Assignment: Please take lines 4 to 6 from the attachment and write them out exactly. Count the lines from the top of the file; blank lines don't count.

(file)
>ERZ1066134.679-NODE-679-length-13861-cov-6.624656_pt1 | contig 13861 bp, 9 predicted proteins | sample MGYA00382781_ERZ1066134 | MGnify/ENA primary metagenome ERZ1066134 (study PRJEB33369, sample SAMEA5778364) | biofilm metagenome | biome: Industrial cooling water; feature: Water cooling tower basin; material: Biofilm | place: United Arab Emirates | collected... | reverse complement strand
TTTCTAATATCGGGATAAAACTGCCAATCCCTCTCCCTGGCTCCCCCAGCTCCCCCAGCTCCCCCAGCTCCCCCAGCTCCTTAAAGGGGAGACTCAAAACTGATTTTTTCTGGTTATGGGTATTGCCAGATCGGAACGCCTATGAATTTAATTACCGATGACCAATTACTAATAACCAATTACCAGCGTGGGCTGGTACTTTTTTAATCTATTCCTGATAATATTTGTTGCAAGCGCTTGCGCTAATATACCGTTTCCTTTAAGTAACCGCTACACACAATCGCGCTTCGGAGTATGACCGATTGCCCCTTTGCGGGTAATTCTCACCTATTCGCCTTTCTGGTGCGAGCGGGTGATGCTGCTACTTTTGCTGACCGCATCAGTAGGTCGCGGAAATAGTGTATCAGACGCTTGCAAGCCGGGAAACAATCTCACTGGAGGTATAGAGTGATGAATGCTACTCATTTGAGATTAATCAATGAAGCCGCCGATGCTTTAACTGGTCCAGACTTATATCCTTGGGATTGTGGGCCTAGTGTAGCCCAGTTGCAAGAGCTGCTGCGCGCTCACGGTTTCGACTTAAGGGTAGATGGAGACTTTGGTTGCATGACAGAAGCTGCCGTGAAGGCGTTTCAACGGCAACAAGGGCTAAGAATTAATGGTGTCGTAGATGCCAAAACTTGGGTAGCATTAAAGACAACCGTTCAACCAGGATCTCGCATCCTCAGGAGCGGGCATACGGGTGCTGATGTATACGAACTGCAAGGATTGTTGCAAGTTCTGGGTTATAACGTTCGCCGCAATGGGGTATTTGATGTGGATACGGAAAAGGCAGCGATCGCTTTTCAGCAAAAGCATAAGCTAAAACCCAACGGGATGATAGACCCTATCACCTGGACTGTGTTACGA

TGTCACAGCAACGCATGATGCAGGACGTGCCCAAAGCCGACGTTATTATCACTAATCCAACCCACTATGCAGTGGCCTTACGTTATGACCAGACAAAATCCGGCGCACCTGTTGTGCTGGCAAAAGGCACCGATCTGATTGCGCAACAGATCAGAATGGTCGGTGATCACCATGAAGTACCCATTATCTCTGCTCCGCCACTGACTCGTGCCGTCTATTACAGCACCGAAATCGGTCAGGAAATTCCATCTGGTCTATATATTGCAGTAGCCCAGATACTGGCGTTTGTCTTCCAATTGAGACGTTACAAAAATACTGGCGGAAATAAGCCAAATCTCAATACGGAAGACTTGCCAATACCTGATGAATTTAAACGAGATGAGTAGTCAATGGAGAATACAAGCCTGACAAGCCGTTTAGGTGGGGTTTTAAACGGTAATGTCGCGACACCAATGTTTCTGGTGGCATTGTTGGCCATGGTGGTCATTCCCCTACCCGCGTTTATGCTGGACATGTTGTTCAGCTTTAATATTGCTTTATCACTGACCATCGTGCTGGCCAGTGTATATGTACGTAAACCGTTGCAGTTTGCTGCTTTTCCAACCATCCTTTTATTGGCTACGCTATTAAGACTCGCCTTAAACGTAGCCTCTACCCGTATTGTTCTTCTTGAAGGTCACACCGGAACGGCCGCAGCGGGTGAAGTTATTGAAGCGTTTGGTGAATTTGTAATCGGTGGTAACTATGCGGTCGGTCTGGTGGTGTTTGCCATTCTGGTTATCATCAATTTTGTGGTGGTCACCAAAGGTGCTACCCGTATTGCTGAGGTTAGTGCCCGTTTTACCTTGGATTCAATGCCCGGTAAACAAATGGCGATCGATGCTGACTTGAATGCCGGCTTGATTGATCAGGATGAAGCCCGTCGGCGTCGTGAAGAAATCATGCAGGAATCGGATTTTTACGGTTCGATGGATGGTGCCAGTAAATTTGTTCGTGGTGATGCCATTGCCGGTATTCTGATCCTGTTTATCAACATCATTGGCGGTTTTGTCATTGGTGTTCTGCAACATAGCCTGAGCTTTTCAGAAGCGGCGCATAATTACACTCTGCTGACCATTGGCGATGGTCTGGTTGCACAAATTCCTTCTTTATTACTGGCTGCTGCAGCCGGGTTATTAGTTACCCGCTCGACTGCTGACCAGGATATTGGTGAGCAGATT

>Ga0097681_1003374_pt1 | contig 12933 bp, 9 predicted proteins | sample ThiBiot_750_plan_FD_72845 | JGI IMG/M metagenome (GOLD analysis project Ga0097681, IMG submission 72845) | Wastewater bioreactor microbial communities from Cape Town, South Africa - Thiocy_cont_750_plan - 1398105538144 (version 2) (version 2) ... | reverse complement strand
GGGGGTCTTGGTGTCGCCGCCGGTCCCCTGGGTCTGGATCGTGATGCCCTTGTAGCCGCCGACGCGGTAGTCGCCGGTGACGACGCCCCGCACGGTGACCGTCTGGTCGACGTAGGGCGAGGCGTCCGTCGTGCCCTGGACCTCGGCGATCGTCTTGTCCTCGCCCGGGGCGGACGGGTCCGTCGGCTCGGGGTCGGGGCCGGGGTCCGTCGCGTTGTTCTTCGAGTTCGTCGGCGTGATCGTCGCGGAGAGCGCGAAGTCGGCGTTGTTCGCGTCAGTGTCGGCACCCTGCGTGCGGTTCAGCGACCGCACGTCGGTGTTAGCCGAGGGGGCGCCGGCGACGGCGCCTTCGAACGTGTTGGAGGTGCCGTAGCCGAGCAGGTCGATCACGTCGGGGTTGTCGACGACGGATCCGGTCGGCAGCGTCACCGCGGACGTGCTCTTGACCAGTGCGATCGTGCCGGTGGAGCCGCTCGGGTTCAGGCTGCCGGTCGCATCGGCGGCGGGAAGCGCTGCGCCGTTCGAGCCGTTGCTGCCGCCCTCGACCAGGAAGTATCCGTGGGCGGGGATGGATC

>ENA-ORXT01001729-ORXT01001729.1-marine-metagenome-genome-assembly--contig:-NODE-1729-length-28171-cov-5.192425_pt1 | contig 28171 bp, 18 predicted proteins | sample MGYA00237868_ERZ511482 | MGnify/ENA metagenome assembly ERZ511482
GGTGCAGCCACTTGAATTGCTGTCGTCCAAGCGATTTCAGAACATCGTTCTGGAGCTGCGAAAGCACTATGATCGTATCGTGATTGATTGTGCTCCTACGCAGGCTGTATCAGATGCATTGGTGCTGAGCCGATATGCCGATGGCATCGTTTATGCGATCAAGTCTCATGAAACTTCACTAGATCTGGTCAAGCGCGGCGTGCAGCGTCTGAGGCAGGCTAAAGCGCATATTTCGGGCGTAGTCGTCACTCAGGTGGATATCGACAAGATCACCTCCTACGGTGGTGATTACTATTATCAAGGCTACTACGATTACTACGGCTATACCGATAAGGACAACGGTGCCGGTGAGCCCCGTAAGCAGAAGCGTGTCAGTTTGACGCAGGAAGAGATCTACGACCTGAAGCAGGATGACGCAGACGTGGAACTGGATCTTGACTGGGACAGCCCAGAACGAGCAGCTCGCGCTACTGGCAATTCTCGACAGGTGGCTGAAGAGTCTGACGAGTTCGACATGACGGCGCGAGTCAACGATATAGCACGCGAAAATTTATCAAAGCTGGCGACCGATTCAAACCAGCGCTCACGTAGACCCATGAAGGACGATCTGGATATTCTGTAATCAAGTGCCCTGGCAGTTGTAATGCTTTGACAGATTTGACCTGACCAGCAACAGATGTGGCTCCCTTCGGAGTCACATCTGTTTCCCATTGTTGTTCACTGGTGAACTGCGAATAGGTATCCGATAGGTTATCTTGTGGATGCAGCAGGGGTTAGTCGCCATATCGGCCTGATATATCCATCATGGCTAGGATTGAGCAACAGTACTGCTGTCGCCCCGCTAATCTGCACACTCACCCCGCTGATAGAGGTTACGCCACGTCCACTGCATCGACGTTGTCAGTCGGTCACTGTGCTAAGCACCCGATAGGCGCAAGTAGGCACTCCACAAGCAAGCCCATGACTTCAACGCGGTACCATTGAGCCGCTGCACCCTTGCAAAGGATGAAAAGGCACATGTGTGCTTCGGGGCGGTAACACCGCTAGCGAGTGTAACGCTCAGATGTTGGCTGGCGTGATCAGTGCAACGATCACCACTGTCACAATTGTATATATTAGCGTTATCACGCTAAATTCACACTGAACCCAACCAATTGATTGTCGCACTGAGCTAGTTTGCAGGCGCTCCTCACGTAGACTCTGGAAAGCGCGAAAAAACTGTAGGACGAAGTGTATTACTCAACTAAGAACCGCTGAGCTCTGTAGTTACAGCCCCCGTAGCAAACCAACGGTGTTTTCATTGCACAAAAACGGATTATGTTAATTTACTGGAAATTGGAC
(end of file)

>Ga0097681_1003374_pt1 | contig 12933 bp, 9 predicted proteins | sample ThiBiot_750_plan_FD_72845 | JGI IMG/M metagenome (GOLD analysis project Ga0097681, IMG submission 72845) | Wastewater bioreactor microbial communities from Cape Town, South Africa - Thiocy_cont_750_plan - 1398105538144 (version 2) (version 2) ... | reverse complement strand
GGGGGTCTTGGTGTCGCCGCCGGTCCCCTGGGTCTGGATCGTGATGCCCTTGTAGCCGCCGACGCGGTAGTCGCCGGTGACGACGCCCCGCACGGTGACCGTCTGGTCGACGTAGGGCGAGGCGTCCGTCGTGCCCTGGACCTCGGCGATCGTCTTGTCCTCGCCCGGGGCGGACGGGTCCGTCGGCTCGGGGTCGGGGCCGGGGTCCGTCGCGTTGTTCTTCGAGTTCGTCGGCGTGATCGTCGCGGAGAGCGCGAAGTCGGCGTTGTTCGCGTCAGTGTCGGCACCCTGCGTGCGGTTCAGCGACCGCACGTCGGTGTTAGCCGAGGGGGCGCCGGCGACGGCGCCTTCGAACGTGTTGGAGGTGCCGTAGCCGAGCAGGTCGATCACGTCGGGGTTGTCGACGACGGATCCGGTCGGCAGCGTCACCGCGGACGTGCTCTTGACCAGTGCGATCGTGCCGGTGGAGCCGCTCGGGTTCAGGCTGCCGGTCGCATCGGCGGCGGGAAGCGCTGCGCCGTTCGAGCCGTTGCTGCCGCCCTCGACCAGGAAGTATCCGTGGGCGGGGATGGATC

>ENA-ORXT01001729-ORXT01001729.1-marine-metagenome-genome-assembly--contig:-NODE-1729-length-28171-cov-5.192425_pt1 | contig 28171 bp, 18 predicted proteins | sample MGYA00237868_ERZ511482 | MGnify/ENA metagenome assembly ERZ511482